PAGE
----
Favorite Book from Childhood: “The Practical Princess”

Inspired by the question posed by The Morning News about favorite books of childhood, and because I was too overwhelmed to send them my response, I dug through my kids’ shelves to unearth my copy of The Practical Princess by Jay Williams (better known as an author of the Danny Dunn series for children), illustrated by Friso Henstra.

This certainly was one of my favorite books as a girl, and is the one I choose as an adult because it’s entertaining and clever for all ages. Published in 1969, it’s now out of print. The princess of the title is a formidable heroine, and the main reason this book has endured in my affection:

Princess Bedelia was as lovely as the moon shining upon a lake full of waterlilies. She was as graceful as a cat leaping. And she was also extremely practical.

When she was born, three fairies had come to her cradle to give her gifts as was usual in that country. The first fairy had given her beauty. The second had given her grace. But the third, who was a wise old creature, had said, “I give her common sense.”

“I don’t think much of that gift,” said King Ludwig, raising his eyebrows. “What good is common sense to a princess? All she needs is charm.”

Nevertheless, when Bedelia was eighteen years old, something happened which made the king change his mind.

A dragon moved into the neighborhood.

Of course the dragon demands the princess as his due. How Bedelia responds to this dilemma is both laugh-out-loud funny and smart. When she is subsequently confronted with an unpleasant suitor, she also brings her wits and sense of humor to bear with excellent results.

The Practical Princess does a lot of things, and does them well. It turns fairy-tale tropes on their head, like the princess-demanding dragon, the ugly suitor, the difficult tasks, the suitor’s attempt to take what he cannot have, and a princely rescue. A more recent book, Princess Smarty-Pants, tried to do these same things, to worse effect, I thought. Bedelia is extremely likable, and an excellent role model for young girls, far superior to those namby-pamby Disney ones, who make me glad I have two boys and don’t have to fight against their encroaching influence. Also unlike those Disney damsels, Bedelia is not skinny with a Barbie-like bod. She wears a smashing orange empire-waist dress with pink boots, and could actually be pear shaped! Hensta’s illustrations are distinctive, a mixture of 60’s mod and cross-hatched detail, with brilliant colors that glow forty years on.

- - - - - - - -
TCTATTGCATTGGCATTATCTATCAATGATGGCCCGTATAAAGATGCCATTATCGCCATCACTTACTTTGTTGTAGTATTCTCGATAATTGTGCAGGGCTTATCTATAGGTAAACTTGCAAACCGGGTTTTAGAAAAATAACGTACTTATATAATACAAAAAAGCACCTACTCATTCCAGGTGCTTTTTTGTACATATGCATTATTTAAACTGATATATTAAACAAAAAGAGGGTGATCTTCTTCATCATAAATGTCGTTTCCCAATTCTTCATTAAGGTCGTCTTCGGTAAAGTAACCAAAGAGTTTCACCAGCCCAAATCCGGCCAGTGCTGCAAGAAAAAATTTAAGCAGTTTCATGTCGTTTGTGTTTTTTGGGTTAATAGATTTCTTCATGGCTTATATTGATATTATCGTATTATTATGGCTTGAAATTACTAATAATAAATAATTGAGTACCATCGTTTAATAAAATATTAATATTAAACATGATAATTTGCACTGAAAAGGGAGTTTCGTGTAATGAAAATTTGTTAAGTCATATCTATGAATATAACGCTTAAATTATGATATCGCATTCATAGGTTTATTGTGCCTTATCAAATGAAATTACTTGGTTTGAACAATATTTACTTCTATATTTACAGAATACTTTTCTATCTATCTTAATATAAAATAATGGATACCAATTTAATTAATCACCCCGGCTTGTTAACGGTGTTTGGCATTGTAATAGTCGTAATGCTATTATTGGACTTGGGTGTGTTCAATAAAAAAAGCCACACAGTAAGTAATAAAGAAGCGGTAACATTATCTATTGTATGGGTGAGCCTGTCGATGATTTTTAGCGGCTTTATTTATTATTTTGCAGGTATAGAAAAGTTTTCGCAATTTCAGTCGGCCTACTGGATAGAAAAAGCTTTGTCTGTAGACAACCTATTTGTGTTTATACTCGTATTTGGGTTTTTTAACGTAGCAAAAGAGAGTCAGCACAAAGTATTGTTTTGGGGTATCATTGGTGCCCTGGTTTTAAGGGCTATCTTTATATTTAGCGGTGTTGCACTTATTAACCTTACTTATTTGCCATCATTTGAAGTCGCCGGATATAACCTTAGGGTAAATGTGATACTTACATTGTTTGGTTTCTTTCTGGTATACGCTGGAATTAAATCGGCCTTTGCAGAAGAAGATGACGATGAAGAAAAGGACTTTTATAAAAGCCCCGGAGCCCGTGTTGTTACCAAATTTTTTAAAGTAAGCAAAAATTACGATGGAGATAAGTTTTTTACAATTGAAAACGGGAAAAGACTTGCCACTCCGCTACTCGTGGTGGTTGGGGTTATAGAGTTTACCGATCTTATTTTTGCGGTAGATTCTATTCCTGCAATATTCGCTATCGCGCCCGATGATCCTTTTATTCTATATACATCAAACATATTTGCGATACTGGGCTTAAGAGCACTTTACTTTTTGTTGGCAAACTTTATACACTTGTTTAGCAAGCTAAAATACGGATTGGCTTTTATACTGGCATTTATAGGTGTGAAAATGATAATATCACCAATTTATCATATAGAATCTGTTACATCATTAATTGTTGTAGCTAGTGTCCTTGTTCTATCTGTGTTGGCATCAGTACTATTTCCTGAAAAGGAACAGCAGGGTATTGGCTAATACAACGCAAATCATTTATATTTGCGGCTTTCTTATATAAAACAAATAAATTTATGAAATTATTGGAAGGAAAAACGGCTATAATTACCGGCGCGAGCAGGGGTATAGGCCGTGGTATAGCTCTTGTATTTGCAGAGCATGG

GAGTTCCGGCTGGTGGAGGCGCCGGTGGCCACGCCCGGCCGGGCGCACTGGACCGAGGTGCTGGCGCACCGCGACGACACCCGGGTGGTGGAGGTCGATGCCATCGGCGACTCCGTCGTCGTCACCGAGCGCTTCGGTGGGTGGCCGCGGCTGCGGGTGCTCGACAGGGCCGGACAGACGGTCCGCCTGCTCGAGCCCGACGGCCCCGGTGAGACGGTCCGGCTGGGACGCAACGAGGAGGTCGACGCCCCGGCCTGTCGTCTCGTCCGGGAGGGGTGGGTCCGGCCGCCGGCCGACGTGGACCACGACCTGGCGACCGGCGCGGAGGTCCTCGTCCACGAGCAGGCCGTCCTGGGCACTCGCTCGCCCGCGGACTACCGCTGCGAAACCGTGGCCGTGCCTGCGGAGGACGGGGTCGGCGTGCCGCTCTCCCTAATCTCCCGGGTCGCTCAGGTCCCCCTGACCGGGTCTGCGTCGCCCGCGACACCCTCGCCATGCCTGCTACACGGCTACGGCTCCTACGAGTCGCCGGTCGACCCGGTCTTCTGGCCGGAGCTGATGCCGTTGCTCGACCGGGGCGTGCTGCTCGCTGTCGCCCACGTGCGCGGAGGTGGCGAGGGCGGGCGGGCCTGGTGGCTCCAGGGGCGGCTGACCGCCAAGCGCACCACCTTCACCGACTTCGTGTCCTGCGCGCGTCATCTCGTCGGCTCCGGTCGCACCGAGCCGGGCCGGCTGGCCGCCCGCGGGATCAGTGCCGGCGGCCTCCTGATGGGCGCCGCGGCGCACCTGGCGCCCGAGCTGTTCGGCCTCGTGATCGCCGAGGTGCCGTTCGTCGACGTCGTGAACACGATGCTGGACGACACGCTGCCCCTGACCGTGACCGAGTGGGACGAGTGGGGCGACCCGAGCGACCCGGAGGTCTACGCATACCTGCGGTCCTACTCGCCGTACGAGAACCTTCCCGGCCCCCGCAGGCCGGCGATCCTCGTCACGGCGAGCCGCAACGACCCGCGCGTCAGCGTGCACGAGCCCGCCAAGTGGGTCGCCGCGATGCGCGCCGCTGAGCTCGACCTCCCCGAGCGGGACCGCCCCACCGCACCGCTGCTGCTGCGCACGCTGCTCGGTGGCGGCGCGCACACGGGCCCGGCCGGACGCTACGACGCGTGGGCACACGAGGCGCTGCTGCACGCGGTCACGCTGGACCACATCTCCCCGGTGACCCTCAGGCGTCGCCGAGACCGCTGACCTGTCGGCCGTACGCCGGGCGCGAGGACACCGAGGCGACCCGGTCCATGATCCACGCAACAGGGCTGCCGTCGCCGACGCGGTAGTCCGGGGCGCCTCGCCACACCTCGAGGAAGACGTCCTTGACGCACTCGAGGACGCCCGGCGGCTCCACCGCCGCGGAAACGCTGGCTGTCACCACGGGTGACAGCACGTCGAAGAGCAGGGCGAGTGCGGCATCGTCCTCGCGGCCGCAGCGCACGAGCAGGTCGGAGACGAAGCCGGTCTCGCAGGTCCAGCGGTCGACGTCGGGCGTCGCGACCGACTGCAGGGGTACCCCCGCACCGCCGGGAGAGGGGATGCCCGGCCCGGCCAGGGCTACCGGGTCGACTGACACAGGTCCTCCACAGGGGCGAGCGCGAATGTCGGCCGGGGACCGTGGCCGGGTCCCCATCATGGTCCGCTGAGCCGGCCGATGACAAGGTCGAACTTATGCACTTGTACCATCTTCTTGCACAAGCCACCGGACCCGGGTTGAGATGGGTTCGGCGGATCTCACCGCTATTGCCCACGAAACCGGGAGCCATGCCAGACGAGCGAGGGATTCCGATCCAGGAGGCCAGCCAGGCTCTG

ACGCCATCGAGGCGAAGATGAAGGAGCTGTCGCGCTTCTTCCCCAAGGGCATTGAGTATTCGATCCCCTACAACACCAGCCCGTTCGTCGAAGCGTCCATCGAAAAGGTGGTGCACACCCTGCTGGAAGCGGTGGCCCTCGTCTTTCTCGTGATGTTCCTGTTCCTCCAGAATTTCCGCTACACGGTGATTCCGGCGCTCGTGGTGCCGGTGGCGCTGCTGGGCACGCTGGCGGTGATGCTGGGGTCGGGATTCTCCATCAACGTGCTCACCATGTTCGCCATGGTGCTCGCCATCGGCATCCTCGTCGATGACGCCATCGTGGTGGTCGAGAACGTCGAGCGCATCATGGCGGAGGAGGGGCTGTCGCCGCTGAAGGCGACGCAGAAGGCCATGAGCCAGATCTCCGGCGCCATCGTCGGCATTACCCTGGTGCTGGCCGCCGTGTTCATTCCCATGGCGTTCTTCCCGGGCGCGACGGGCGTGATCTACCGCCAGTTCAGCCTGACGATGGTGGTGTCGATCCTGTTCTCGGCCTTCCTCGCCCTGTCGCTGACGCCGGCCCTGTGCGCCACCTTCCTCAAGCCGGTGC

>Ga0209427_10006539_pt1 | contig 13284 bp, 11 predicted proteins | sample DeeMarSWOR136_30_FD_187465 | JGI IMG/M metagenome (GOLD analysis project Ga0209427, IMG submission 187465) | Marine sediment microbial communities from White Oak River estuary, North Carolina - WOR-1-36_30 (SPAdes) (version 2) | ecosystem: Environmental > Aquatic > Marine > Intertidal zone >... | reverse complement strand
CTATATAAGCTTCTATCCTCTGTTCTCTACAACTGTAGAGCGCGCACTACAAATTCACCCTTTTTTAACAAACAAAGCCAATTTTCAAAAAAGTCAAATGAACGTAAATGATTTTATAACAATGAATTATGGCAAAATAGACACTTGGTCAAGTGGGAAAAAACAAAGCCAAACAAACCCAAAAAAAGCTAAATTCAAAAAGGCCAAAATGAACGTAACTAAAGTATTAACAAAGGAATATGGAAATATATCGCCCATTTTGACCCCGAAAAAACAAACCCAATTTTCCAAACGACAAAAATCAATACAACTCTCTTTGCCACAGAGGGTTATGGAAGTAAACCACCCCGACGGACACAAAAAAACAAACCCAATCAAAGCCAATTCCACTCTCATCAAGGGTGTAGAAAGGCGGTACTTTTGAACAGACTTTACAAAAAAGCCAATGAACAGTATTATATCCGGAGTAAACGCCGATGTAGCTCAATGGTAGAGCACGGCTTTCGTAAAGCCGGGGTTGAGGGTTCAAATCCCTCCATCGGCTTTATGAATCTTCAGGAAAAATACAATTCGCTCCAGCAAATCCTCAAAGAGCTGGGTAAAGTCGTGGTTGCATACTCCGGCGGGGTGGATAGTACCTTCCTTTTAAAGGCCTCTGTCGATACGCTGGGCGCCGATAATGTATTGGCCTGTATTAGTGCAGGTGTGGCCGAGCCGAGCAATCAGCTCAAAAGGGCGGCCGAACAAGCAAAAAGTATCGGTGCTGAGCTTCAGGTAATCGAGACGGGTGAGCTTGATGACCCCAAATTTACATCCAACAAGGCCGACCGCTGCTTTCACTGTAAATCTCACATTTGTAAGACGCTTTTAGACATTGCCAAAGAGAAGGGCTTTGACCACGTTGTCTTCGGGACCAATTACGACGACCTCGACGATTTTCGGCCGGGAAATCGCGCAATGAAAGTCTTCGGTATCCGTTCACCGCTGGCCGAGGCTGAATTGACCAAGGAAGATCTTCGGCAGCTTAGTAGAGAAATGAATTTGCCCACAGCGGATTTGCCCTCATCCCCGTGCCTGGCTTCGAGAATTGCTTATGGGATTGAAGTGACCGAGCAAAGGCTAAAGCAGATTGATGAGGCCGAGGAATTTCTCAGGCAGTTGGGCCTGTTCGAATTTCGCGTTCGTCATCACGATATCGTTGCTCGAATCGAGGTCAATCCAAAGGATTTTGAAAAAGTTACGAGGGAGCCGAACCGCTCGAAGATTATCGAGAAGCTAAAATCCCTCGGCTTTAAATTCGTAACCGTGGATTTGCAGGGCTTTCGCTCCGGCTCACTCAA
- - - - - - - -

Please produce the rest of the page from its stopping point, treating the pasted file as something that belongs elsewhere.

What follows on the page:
Keep an eye out for this treasure in library collections and used bookstores, especially if you suspect that the Disney-ification of the princess trope is as insidious as I think it is. I feel thrilled and fortunate to still have my childhood copy to share with my boys.

One Response to “Favorite Book from Childhood: “The Practical Princess””

  1. Haddayr Says:

    This was my fave, too!